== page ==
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thus make the steward's fortunate payments generally useful. Clare, of course, re. quired no share of what would be to the Earl of Hastings a mere drop in the ocean. Besides, it was his pride to say that he had acted up to his original intentions, and chosen a bride who was neither an heiress nor a spoilt child. Margarita was of infinite service, and almost usurped Miriam's seat, who was so much engaged with her own wedding raiment, as to be oblivious of the long-discussed trousseau of her young mistresses ; though, to be sure, she did as much as three people, in one way and another.
The intended marriage of the Earl of Hastings soon spread far and near, and it was, therefore, impossible, and indeed unnecessary, for Lady Llewellen longer to preserve her incognito. Mrs. Wynne and her friends were made acquainted with Clare's relationship to Gwenthlean, and other of the family secrets, which induced that lady to call upon Lady Llewellen and
her daughters. Her example was followed by others of the neighbouring gentry, Lady Jones and her daughters inclusive, who considered the mother of the future Coun: tess of Hastings, whatever she might now be or had been, to be a most eligible acquaintance. The once bumble Gwenthlean was cited as a belle, and people did not hesitate to say that it was a pity she should throw herself away upon a poor curate and ci-devant tutor, however handsome and talented he might be, when there would be little doubt of her making a splendid match amongst her sister's friends and acquaintances. It was rumoured, also, that Mr. Grant had left the country owing to a disappointment received from this cruel rustic, and various but most unsatisfactory, were the conjectures and conclusions drawn thereupon. From a life of perfect retirement and obscurity, our friends were brought into general notice, and the Llewellen family, their histories, reverses, and final good fortune, were subjects of universal discussion througbout the county for seven long days. Gwenthlean, her beauty, accomplishments, and the efforts she had made for her family, dwelt upon every tongue; whilst Herbert, and his adventures, came in for a due share of the public regard.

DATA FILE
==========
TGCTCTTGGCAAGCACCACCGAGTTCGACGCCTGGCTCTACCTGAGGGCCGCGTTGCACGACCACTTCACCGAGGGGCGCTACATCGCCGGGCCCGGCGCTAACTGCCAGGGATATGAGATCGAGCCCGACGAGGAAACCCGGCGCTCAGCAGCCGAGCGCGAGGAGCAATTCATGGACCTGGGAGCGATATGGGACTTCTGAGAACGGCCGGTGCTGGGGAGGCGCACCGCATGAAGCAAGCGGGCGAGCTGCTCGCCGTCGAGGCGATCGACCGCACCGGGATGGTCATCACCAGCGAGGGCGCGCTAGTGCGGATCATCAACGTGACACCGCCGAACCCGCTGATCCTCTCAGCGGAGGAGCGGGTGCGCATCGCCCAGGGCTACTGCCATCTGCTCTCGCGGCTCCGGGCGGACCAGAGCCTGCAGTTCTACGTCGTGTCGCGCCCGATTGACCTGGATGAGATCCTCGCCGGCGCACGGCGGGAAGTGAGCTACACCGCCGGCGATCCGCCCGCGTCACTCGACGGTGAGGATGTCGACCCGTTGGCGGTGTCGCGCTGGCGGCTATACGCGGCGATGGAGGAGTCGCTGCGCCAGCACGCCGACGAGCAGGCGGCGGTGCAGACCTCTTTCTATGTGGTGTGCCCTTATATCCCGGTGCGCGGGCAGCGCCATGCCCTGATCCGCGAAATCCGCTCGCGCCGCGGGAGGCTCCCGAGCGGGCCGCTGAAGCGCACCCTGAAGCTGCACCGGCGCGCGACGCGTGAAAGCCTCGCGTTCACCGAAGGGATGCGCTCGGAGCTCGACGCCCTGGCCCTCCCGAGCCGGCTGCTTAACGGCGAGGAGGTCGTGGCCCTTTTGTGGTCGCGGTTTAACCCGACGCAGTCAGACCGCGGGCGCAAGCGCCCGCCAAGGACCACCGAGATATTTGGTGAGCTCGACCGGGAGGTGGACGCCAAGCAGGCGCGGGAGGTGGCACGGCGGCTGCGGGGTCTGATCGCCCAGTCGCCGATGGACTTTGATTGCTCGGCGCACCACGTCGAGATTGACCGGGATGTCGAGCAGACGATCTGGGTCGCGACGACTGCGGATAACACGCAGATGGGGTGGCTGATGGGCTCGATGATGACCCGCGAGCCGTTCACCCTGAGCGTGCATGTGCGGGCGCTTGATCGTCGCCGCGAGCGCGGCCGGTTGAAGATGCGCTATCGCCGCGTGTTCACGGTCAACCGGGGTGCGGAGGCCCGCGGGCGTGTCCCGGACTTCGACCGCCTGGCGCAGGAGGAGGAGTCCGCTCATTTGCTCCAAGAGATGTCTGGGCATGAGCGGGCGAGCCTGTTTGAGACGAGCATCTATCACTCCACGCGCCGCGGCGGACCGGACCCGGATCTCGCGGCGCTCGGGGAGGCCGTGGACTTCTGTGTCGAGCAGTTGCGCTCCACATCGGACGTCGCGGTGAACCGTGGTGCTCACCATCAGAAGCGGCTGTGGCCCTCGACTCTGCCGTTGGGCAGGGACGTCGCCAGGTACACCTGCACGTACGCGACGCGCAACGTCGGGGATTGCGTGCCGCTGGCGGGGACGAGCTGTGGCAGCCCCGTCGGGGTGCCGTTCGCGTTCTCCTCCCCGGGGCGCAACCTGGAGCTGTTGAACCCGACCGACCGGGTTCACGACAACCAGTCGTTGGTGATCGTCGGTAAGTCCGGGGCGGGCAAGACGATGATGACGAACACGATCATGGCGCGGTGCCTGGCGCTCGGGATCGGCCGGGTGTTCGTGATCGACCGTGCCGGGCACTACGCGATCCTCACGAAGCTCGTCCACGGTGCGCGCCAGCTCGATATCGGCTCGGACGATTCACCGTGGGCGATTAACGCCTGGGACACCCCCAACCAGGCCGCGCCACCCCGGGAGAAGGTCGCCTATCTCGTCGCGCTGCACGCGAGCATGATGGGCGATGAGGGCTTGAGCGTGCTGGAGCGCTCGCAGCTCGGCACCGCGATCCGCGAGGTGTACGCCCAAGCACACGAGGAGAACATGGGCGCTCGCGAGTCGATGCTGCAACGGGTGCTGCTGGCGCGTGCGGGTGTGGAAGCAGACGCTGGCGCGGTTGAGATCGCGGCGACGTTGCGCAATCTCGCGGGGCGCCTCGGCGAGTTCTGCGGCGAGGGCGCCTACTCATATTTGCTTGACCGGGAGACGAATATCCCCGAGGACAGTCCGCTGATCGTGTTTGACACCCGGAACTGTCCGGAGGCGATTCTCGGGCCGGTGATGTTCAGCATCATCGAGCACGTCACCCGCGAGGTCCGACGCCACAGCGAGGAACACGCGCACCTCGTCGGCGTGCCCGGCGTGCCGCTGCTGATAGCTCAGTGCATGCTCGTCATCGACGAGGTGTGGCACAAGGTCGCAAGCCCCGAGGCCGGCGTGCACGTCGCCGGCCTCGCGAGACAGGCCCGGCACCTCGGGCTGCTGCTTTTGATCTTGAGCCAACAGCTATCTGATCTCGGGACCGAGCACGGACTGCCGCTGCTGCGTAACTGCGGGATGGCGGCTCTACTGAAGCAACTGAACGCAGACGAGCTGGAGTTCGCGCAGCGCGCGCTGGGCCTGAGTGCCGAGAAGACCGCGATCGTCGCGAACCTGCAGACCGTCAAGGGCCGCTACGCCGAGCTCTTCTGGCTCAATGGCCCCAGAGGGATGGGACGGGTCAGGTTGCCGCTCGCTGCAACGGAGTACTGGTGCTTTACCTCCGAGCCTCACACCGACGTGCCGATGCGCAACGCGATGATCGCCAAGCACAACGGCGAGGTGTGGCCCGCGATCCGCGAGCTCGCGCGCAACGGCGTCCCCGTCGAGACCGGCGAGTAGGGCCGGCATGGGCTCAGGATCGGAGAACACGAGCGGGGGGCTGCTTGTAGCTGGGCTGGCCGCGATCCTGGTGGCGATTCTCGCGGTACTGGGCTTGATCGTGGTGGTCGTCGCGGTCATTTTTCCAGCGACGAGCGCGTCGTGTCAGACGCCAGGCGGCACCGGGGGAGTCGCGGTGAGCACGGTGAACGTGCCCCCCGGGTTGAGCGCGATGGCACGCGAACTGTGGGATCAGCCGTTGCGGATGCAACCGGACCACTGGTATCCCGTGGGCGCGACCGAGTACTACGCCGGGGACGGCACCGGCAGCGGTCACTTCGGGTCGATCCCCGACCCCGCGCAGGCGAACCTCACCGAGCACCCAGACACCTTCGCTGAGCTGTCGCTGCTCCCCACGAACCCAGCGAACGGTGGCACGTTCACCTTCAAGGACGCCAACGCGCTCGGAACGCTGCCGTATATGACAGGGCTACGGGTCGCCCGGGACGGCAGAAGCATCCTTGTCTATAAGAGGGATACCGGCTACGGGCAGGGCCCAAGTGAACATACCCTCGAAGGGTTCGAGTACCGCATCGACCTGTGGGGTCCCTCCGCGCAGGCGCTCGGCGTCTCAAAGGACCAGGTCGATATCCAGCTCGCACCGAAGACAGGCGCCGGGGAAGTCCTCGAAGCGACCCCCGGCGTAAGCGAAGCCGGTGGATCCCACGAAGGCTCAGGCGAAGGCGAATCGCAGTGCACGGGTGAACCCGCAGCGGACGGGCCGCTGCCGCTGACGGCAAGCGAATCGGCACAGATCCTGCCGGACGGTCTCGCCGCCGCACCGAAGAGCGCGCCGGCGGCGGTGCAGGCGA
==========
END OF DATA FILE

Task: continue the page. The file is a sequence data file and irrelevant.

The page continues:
The subjects of these remarks, meanwhile, went on as quietly as ever, with this exception, that the various matrimonial preparations went on with them. Herbert was ordained, and was to take his new curacy with his bride.
Lord Hastings's settlements were munificent, and all that he did for every one generous to a degree; but Clare said that she almost envied Gwenthlean her unmonied lot, since she had never endured anything so dreadful as to be obliged to descend to such sublunary matters as parchments and deeds, from the seventh heaven of true love, in which the vulgar dross, hath not, or ought not to have, a part. Thus matters stood, when Colonel Llewellen wrote to say, that Pontavou was ready, curacy and all, by which time the parchments had been signed and sealed, the wedding dresses completed, and the mill, miller, and Miriam trim as the “ money-out-at-interest," and their own joint exertions, could make them.
Leave, neighbours, your work, and to sport and to
play; Let the tabor strike up, and the village be gay : No day through the year shall more cheerful be
seen, For Ralph of the mill marries Sue of the green.
It was the freshest and brightest of May mornings. The sun's broad face was all laughter and joy; the sky was not shadowed by a single cloud : the sea heaved and swelled into an undulating dance,